I took a new path through the forest. A 12-kilometre loop with 3 hills. A route ascending over 500 metres.
On the Saturday the hills all conspired against me. I was without focus and I couldn’t run within a rhythm. Before I was able to argue my case I had stopped midway up the first climb, defeated. I walked and ran, walked and ran until I reached the top. On the long downward track I then somehow convinced myself I had recovered. I almost felt light (light-headed perhaps). Yet with the next two hills I again stopped and walked bent over.
I recalled the following quote.
The successful running spirit is sometimes, of necessity, a mendacious one. Self-deception lies at the heart of endurance.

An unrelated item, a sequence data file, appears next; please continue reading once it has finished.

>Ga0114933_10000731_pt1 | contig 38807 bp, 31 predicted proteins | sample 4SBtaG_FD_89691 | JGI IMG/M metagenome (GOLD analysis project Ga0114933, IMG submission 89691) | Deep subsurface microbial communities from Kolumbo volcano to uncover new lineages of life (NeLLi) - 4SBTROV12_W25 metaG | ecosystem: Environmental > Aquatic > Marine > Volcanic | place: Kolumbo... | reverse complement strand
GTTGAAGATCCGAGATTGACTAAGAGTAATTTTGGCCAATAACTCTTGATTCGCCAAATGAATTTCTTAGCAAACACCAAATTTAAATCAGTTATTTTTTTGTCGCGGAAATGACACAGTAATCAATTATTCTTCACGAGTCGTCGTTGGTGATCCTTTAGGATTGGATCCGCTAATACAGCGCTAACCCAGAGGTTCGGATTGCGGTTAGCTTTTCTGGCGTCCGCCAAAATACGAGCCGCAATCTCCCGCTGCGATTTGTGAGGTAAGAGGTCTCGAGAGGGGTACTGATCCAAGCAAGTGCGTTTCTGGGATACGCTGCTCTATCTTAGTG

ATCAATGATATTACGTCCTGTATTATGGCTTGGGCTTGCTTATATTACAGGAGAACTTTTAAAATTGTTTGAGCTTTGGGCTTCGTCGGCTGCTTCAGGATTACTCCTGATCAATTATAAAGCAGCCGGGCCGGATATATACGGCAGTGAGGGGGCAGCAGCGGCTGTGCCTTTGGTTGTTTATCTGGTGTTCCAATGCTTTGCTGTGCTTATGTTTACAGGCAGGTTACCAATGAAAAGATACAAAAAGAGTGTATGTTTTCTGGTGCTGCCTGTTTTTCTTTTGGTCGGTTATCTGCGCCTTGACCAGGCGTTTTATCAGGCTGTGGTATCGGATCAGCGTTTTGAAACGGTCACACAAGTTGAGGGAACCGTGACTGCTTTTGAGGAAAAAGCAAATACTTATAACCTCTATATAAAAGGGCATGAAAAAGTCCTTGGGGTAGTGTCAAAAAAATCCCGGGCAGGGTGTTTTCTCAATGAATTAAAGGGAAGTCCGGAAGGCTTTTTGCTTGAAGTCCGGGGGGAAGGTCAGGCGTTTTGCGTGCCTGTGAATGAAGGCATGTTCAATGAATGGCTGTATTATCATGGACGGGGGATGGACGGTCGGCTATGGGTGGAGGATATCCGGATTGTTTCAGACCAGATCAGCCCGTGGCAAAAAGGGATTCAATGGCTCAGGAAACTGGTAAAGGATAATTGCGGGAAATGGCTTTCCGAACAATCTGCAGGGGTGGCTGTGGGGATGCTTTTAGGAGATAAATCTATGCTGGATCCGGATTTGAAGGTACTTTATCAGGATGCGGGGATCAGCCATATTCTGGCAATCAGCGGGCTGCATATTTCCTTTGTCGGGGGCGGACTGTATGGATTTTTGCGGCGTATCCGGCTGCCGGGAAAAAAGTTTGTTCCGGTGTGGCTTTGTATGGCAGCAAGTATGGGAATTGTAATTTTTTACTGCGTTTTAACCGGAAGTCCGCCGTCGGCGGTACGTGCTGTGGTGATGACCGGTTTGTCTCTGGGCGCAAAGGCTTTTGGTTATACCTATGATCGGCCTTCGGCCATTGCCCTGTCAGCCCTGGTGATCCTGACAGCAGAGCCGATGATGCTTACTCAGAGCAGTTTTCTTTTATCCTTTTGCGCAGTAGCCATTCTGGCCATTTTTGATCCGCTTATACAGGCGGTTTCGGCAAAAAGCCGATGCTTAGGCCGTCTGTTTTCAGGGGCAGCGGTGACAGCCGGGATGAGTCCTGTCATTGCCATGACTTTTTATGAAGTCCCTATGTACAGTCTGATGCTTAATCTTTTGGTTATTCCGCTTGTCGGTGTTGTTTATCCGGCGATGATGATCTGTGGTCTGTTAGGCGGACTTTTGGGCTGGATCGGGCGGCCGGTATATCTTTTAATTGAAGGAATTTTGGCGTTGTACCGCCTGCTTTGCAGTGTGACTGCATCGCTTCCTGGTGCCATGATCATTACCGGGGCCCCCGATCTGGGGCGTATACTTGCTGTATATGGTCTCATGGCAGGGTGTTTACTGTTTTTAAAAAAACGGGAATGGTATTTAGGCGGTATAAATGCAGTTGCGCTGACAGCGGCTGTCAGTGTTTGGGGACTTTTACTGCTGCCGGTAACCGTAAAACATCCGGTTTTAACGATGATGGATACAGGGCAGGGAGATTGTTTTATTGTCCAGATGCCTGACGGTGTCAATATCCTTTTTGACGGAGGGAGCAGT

Mark Rowlands from Running with the Pack.
On the Sunday, the next day, I repeated the loop. More determined and focused, I ran the entire route. Not with any ease but at least with some aplomb. Each hill climb completed giving me the inner strength to run the next. Perhaps knowing the route, preparing the mind, helped. So much of what we do when we run, it seems, happens in the mind.
On the two runs I saw an echidna, its spikes a mexican wave as it moved. A swamp wallaby. And a dead cicada, shiny like green plastic, surrounded by a craze of ants. Gulliver surrounded by the Lilliputians.